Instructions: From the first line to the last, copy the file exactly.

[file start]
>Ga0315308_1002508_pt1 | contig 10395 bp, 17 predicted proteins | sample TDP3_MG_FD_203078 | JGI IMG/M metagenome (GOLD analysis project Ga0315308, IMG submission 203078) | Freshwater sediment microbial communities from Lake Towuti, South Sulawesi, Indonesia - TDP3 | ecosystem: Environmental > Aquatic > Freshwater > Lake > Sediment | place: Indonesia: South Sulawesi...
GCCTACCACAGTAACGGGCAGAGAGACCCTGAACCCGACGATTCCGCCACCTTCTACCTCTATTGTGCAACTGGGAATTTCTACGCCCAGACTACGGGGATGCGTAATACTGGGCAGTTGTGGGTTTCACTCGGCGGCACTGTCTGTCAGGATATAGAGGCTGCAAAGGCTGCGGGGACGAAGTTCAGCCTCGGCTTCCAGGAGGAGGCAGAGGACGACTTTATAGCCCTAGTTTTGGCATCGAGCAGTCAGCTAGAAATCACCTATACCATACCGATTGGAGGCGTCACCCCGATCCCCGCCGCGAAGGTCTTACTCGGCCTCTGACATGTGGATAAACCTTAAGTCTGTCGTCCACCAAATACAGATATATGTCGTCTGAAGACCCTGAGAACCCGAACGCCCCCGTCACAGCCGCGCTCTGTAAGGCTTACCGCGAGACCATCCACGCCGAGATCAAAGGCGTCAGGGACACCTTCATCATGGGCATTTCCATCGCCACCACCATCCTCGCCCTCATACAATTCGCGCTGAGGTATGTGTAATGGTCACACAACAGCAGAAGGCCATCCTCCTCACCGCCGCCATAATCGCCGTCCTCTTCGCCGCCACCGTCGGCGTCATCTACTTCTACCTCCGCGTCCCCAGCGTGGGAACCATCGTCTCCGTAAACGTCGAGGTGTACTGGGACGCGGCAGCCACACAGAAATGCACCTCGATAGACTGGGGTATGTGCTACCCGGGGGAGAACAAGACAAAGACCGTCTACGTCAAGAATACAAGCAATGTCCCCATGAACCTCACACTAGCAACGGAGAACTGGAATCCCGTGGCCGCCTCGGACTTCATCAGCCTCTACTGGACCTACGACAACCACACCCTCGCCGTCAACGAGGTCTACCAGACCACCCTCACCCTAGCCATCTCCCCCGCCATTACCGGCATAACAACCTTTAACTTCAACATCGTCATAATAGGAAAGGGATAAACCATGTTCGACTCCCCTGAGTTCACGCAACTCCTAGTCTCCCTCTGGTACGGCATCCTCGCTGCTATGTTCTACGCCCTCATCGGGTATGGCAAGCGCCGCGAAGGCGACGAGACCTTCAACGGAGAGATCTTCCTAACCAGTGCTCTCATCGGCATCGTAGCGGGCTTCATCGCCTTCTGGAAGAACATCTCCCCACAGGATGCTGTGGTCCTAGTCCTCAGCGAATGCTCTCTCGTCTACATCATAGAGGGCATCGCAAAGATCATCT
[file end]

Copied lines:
>Ga0315308_1002508_pt1 | contig 10395 bp, 17 predicted proteins | sample TDP3_MG_FD_203078 | JGI IMG/M metagenome (GOLD analysis project Ga0315308, IMG submission 203078) | Freshwater sediment microbial communities from Lake Towuti, South Sulawesi, Indonesia - TDP3 | ecosystem: Environmental > Aquatic > Freshwater > Lake > Sediment | place: Indonesia: South Sulawesi...
GCCTACCACAGTAACGGGCAGAGAGACCCTGAACCCGACGATTCCGCCACCTTCTACCTCTATTGTGCAACTGGGAATTTCTACGCCCAGACTACGGGGATGCGTAATACTGGGCAGTTGTGGGTTTCACTCGGCGGCACTGTCTGTCAGGATATAGAGGCTGCAAAGGCTGCGGGGACGAAGTTCAGCCTCGGCTTCCAGGAGGAGGCAGAGGACGACTTTATAGCCCTAGTTTTGGCATCGAGCAGTCAGCTAGAAATCACCTATACCATACCGATTGGAGGCGTCACCCCGATCCCCGCCGCGAAGGTCTTACTCGGCCTCTGACATGTGGATAAACCTTAAGTCTGTCGTCCACCAAATACAGATATATGTCGTCTGAAGACCCTGAGAACCCGAACGCCCCCGTCACAGCCGCGCTCTGTAAGGCTTACCGCGAGACCATCCACGCCGAGATCAAAGGCGTCAGGGACACCTTCATCATGGGCATTTCCATCGCCACCACCATCCTCGCCCTCATACAATTCGCGCTGAGGTATGTGTAATGGTCACACAACAGCAGAAGGCCATCCTCCTCACCGCCGCCATAATCGCCGTCCTCTTCGCCGCCACCGTCGGCGTCATCTACTTCTACCTCCGCGTCCCCAGCGTGGGAACCATCGTCTCCGTAAACGTCGAGGTGTACTGGGACGCGGCAGCCACACAGAAATGCACCTCGATAGACTGGGGTATGTGCTACCCGGGGGAGAACAAGACAAAGACCGTCTACGTCAAGAATACAAGCAATGTCCCCATGAACCTCACACTAGCAACGGAGAACTGGAATCCCGTGGCCGCCTCGGACTTCATCAGCCTCTACTGGACCTACGACAACCACACCCTCGCCGTCAACGAGGTCTACCAGACCACCCTCACCCTAGCCATCTCCCCCGCCATTACCGGCATAACAACCTTTAACTTCAACATCGTCATAATAGGAAAGGGATAAACCATGTTCGACTCCCCTGAGTTCACGCAACTCCTAGTCTCCCTCTGGTACGGCATCCTCGCTGCTATGTTCTACGCCCTCATCGGGTATGGCAAGCGCCGCGAAGGCGACGAGACCTTCAACGGAGAGATCTTCCTAACCAGTGCTCTCATCGGCATCGTAGCGGGCTTCATCGCCTTCTGGAAGAACATCTCCCCACAGGATGCTGTGGTCCTAGTCCTCAGCGAATGCTCTCTCGTCTACATCATAGAGGGCATCGCAAAGATCATCT